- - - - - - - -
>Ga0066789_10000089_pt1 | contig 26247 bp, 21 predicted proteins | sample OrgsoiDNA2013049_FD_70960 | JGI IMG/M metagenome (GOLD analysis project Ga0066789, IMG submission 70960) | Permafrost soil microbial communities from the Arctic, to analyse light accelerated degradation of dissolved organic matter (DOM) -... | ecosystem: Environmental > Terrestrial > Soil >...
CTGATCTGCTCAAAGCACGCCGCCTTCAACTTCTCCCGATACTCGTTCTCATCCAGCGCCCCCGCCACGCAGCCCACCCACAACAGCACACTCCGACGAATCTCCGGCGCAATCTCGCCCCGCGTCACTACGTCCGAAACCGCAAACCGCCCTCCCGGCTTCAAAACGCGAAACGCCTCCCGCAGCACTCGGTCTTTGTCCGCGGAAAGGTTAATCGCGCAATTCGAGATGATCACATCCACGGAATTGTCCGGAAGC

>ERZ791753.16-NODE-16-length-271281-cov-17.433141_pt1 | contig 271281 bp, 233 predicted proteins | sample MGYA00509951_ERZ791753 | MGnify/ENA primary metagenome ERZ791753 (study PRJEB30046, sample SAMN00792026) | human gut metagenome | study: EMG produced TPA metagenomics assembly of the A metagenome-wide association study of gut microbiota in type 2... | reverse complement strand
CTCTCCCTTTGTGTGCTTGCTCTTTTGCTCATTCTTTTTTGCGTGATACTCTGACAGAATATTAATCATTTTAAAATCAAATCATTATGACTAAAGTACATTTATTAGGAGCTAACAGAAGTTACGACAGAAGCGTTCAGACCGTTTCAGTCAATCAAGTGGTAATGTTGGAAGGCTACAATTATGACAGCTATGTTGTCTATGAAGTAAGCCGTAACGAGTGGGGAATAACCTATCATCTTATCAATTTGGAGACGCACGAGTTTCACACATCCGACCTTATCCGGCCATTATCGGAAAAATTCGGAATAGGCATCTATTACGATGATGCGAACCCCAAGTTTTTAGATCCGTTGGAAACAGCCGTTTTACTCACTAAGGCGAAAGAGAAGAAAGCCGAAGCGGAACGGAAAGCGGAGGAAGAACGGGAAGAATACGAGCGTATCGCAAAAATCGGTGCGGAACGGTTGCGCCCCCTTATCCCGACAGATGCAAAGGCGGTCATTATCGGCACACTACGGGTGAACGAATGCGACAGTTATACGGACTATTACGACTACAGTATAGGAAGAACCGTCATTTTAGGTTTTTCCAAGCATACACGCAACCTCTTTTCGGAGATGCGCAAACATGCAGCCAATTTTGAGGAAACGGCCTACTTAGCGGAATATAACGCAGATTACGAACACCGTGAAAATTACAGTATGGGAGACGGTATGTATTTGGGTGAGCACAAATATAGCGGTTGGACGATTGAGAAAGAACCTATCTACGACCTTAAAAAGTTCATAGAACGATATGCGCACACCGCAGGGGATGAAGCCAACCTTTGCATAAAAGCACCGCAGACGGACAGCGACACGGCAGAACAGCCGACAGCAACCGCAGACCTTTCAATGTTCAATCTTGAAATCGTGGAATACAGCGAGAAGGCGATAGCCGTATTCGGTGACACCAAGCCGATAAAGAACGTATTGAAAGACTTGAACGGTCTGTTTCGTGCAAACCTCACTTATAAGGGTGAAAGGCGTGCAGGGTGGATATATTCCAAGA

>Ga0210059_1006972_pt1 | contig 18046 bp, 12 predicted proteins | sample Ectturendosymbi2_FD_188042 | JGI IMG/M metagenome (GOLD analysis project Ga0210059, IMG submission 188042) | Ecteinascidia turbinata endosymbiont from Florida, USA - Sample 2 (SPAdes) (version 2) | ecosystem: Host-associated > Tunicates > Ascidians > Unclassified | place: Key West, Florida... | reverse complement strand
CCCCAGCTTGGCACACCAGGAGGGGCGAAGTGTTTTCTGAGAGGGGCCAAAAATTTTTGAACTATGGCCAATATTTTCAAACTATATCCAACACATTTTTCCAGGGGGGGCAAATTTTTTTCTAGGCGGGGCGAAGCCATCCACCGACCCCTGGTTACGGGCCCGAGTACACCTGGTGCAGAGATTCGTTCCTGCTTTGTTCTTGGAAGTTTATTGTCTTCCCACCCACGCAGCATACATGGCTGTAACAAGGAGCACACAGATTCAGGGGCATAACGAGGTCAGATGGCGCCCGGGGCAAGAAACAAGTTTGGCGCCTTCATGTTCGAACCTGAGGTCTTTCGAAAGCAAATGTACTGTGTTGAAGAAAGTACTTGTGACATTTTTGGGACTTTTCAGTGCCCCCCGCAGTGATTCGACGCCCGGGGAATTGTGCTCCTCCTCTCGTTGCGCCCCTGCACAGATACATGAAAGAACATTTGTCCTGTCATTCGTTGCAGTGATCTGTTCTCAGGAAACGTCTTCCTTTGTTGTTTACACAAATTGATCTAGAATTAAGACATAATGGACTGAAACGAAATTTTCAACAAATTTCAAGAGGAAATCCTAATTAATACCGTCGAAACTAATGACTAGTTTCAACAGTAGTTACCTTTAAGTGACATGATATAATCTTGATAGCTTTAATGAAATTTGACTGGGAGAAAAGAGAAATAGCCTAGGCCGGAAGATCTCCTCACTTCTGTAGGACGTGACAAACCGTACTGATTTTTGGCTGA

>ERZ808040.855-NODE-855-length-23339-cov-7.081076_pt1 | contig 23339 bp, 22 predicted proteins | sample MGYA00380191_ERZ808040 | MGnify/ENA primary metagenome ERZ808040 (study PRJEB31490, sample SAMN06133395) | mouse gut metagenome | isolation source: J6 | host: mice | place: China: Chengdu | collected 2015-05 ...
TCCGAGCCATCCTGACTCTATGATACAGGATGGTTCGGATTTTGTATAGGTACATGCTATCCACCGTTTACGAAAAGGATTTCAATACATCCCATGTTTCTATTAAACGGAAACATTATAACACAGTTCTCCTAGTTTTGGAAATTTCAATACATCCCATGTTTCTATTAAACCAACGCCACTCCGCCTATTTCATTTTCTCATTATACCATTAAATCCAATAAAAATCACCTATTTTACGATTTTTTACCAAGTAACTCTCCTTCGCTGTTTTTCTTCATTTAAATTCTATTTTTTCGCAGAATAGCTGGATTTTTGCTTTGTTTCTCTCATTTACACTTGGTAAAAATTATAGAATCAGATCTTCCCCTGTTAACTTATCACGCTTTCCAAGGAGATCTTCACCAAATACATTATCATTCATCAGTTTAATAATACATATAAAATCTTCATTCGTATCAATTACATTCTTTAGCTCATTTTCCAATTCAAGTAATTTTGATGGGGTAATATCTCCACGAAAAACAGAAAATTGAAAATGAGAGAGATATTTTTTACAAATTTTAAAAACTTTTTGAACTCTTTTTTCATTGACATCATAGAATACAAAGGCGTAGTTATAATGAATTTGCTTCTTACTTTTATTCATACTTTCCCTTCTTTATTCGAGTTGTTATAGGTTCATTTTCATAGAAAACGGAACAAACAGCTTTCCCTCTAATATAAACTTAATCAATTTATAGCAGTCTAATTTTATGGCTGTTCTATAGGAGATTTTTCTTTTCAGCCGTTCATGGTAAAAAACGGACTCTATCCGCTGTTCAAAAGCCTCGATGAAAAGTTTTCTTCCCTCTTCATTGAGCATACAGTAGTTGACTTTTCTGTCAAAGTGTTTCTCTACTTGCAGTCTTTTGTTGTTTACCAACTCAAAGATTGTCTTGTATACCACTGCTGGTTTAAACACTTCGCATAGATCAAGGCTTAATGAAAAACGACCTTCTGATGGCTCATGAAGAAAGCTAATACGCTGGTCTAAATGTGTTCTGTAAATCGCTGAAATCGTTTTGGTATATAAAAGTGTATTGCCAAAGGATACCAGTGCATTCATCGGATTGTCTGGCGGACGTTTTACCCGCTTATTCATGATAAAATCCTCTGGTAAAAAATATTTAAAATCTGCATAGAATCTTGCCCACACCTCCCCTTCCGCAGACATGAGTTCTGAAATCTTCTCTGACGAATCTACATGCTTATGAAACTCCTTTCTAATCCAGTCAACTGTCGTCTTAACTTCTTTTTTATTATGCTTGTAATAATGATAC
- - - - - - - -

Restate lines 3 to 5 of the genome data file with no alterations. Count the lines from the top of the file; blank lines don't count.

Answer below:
>ERZ791753.16-NODE-16-length-271281-cov-17.433141_pt1 | contig 271281 bp, 233 predicted proteins | sample MGYA00509951_ERZ791753 | MGnify/ENA primary metagenome ERZ791753 (study PRJEB30046, sample SAMN00792026) | human gut metagenome | study: EMG produced TPA metagenomics assembly of the A metagenome-wide association study of gut microbiota in type 2... | reverse complement strand
CTCTCCCTTTGTGTGCTTGCTCTTTTGCTCATTCTTTTTTGCGTGATACTCTGACAGAATATTAATCATTTTAAAATCAAATCATTATGACTAAAGTACATTTATTAGGAGCTAACAGAAGTTACGACAGAAGCGTTCAGACCGTTTCAGTCAATCAAGTGGTAATGTTGGAAGGCTACAATTATGACAGCTATGTTGTCTATGAAGTAAGCCGTAACGAGTGGGGAATAACCTATCATCTTATCAATTTGGAGACGCACGAGTTTCACACATCCGACCTTATCCGGCCATTATCGGAAAAATTCGGAATAGGCATCTATTACGATGATGCGAACCCCAAGTTTTTAGATCCGTTGGAAACAGCCGTTTTACTCACTAAGGCGAAAGAGAAGAAAGCCGAAGCGGAACGGAAAGCGGAGGAAGAACGGGAAGAATACGAGCGTATCGCAAAAATCGGTGCGGAACGGTTGCGCCCCCTTATCCCGACAGATGCAAAGGCGGTCATTATCGGCACACTACGGGTGAACGAATGCGACAGTTATACGGACTATTACGACTACAGTATAGGAAGAACCGTCATTTTAGGTTTTTCCAAGCATACACGCAACCTCTTTTCGGAGATGCGCAAACATGCAGCCAATTTTGAGGAAACGGCCTACTTAGCGGAATATAACGCAGATTACGAACACCGTGAAAATTACAGTATGGGAGACGGTATGTATTTGGGTGAGCACAAATATAGCGGTTGGACGATTGAGAAAGAACCTATCTACGACCTTAAAAAGTTCATAGAACGATATGCGCACACCGCAGGGGATGAAGCCAACCTTTGCATAAAAGCACCGCAGACGGACAGCGACACGGCAGAACAGCCGACAGCAACCGCAGACCTTTCAATGTTCAATCTTGAAATCGTGGAATACAGCGAGAAGGCGATAGCCGTATTCGGTGACACCAAGCCGATAAAGAACGTATTGAAAGACTTGAACGGTCTGTTTCGTGCAAACCTCACTTATAAGGGTGAAAGGCGTGCAGGGTGGATATATTCCAAGA

>Ga0210059_1006972_pt1 | contig 18046 bp, 12 predicted proteins | sample Ectturendosymbi2_FD_188042 | JGI IMG/M metagenome (GOLD analysis project Ga0210059, IMG submission 188042) | Ecteinascidia turbinata endosymbiont from Florida, USA - Sample 2 (SPAdes) (version 2) | ecosystem: Host-associated > Tunicates > Ascidians > Unclassified | place: Key West, Florida... | reverse complement strand